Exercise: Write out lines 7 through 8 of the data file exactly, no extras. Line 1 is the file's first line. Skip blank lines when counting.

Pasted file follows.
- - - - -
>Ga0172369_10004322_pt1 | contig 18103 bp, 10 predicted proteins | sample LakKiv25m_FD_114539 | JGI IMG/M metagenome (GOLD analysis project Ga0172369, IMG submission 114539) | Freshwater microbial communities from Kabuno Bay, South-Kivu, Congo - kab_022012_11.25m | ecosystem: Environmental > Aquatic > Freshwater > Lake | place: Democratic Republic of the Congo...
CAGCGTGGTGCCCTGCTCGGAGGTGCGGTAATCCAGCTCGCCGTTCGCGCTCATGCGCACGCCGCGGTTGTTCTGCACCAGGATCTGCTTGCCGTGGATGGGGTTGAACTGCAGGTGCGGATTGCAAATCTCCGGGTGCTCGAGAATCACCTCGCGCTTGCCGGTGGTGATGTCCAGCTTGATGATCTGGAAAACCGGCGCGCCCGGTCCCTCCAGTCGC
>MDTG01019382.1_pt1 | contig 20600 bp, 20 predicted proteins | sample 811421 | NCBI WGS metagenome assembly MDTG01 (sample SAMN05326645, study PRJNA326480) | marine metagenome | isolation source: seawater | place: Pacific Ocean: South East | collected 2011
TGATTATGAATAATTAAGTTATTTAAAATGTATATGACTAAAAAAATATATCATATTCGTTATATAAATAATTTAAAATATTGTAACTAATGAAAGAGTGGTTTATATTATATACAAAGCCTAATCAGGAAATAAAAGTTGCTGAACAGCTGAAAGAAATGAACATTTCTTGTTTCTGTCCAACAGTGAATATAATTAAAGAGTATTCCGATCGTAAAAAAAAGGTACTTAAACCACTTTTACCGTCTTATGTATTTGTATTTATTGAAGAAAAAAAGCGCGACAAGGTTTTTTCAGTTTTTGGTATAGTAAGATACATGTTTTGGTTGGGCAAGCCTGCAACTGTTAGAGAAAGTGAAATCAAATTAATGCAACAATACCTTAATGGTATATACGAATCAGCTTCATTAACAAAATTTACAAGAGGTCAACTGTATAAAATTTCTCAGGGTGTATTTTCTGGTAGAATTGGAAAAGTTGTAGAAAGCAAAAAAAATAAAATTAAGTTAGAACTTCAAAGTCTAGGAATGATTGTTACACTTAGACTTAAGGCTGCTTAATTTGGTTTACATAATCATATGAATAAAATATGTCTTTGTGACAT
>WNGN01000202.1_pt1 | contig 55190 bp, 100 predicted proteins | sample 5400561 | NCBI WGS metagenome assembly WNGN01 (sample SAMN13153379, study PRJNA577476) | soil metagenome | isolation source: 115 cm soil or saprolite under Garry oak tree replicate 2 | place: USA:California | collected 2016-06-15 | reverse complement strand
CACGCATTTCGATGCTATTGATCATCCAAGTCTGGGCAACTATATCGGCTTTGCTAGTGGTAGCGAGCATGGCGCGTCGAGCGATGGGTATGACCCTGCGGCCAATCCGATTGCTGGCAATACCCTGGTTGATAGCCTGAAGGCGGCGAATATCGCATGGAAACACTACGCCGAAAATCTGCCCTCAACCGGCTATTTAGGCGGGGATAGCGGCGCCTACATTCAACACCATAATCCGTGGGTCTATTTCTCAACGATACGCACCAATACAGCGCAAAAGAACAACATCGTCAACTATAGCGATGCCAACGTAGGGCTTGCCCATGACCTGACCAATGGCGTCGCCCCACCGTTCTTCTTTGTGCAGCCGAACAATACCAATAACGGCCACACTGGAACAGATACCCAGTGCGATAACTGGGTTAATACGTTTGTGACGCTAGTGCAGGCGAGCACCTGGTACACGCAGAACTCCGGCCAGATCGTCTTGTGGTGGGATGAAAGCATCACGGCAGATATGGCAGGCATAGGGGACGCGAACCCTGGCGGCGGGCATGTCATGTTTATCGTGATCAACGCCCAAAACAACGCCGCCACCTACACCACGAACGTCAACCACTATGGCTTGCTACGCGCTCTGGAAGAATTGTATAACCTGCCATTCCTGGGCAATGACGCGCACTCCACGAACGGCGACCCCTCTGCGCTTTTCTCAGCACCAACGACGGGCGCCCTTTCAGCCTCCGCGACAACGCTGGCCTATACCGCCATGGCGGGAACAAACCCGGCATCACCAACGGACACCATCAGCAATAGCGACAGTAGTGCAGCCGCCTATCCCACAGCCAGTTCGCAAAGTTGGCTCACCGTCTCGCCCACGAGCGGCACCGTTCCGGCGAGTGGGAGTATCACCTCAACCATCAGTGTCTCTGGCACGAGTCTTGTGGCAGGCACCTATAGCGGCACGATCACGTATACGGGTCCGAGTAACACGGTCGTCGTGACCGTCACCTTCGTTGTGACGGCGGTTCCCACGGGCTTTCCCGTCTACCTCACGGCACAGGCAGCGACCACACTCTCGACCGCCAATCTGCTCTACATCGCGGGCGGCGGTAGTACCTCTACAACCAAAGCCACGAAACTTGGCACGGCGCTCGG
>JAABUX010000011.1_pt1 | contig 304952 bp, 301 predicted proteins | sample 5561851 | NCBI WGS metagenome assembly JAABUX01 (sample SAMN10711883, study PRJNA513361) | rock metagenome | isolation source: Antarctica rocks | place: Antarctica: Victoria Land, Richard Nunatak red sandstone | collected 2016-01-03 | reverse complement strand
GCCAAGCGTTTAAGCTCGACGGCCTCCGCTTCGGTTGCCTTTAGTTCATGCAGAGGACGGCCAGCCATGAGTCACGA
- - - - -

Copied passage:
>JAABUX010000011.1_pt1 | contig 304952 bp, 301 predicted proteins | sample 5561851 | NCBI WGS metagenome assembly JAABUX01 (sample SAMN10711883, study PRJNA513361) | rock metagenome | isolation source: Antarctica rocks | place: Antarctica: Victoria Land, Richard Nunatak red sandstone | collected 2016-01-03 | reverse complement strand
GCCAAGCGTTTAAGCTCGACGGCCTCCGCTTCGGTTGCCTTTAGTTCATGCAGAGGACGGCCAGCCATGAGTCACGA